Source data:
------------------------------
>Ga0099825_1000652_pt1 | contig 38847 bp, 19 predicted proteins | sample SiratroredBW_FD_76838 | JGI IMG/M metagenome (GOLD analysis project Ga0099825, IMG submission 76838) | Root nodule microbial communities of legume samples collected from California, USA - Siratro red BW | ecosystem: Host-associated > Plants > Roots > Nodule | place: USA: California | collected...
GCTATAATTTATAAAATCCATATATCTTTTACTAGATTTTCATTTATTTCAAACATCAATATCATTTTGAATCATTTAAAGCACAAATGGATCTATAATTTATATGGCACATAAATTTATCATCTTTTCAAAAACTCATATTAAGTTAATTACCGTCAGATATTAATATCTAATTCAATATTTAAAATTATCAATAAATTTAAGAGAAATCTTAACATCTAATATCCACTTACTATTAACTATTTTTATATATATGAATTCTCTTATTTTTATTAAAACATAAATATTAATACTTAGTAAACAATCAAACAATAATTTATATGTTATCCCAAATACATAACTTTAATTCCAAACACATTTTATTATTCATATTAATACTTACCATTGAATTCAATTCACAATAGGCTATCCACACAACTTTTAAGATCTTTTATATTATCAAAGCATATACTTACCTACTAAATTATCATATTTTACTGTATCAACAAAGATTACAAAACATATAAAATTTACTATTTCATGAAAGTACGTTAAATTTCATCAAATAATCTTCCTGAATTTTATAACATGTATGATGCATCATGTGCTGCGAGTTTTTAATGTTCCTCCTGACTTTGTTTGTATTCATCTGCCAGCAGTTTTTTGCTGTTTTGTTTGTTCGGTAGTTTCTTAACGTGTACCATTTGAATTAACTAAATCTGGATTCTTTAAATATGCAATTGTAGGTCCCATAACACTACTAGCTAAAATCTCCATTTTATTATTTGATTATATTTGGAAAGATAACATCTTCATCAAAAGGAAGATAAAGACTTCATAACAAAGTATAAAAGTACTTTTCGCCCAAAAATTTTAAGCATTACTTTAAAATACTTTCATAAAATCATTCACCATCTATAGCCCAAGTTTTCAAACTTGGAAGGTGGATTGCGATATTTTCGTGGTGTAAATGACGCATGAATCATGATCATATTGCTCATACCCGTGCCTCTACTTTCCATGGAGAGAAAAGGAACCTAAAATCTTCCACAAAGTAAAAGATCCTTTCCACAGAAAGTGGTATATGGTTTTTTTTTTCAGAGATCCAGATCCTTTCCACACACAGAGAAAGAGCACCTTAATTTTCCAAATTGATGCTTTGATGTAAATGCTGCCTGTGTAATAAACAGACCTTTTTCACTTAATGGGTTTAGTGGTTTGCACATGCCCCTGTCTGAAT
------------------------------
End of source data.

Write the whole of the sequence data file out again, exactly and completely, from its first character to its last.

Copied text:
>Ga0099825_1000652_pt1 | contig 38847 bp, 19 predicted proteins | sample SiratroredBW_FD_76838 | JGI IMG/M metagenome (GOLD analysis project Ga0099825, IMG submission 76838) | Root nodule microbial communities of legume samples collected from California, USA - Siratro red BW | ecosystem: Host-associated > Plants > Roots > Nodule | place: USA: California | collected...
GCTATAATTTATAAAATCCATATATCTTTTACTAGATTTTCATTTATTTCAAACATCAATATCATTTTGAATCATTTAAAGCACAAATGGATCTATAATTTATATGGCACATAAATTTATCATCTTTTCAAAAACTCATATTAAGTTAATTACCGTCAGATATTAATATCTAATTCAATATTTAAAATTATCAATAAATTTAAGAGAAATCTTAACATCTAATATCCACTTACTATTAACTATTTTTATATATATGAATTCTCTTATTTTTATTAAAACATAAATATTAATACTTAGTAAACAATCAAACAATAATTTATATGTTATCCCAAATACATAACTTTAATTCCAAACACATTTTATTATTCATATTAATACTTACCATTGAATTCAATTCACAATAGGCTATCCACACAACTTTTAAGATCTTTTATATTATCAAAGCATATACTTACCTACTAAATTATCATATTTTACTGTATCAACAAAGATTACAAAACATATAAAATTTACTATTTCATGAAAGTACGTTAAATTTCATCAAATAATCTTCCTGAATTTTATAACATGTATGATGCATCATGTGCTGCGAGTTTTTAATGTTCCTCCTGACTTTGTTTGTATTCATCTGCCAGCAGTTTTTTGCTGTTTTGTTTGTTCGGTAGTTTCTTAACGTGTACCATTTGAATTAACTAAATCTGGATTCTTTAAATATGCAATTGTAGGTCCCATAACACTACTAGCTAAAATCTCCATTTTATTATTTGATTATATTTGGAAAGATAACATCTTCATCAAAAGGAAGATAAAGACTTCATAACAAAGTATAAAAGTACTTTTCGCCCAAAAATTTTAAGCATTACTTTAAAATACTTTCATAAAATCATTCACCATCTATAGCCCAAGTTTTCAAACTTGGAAGGTGGATTGCGATATTTTCGTGGTGTAAATGACGCATGAATCATGATCATATTGCTCATACCCGTGCCTCTACTTTCCATGGAGAGAAAAGGAACCTAAAATCTTCCACAAAGTAAAAGATCCTTTCCACAGAAAGTGGTATATGGTTTTTTTTTTCAGAGATCCAGATCCTTTCCACACACAGAGAAAGAGCACCTTAATTTTCCAAATTGATGCTTTGATGTAAATGCTGCCTGTGTAATAAACAGACCTTTTTCACTTAATGGGTTTAGTGGTTTGCACATGCCCCTGTCTGAAT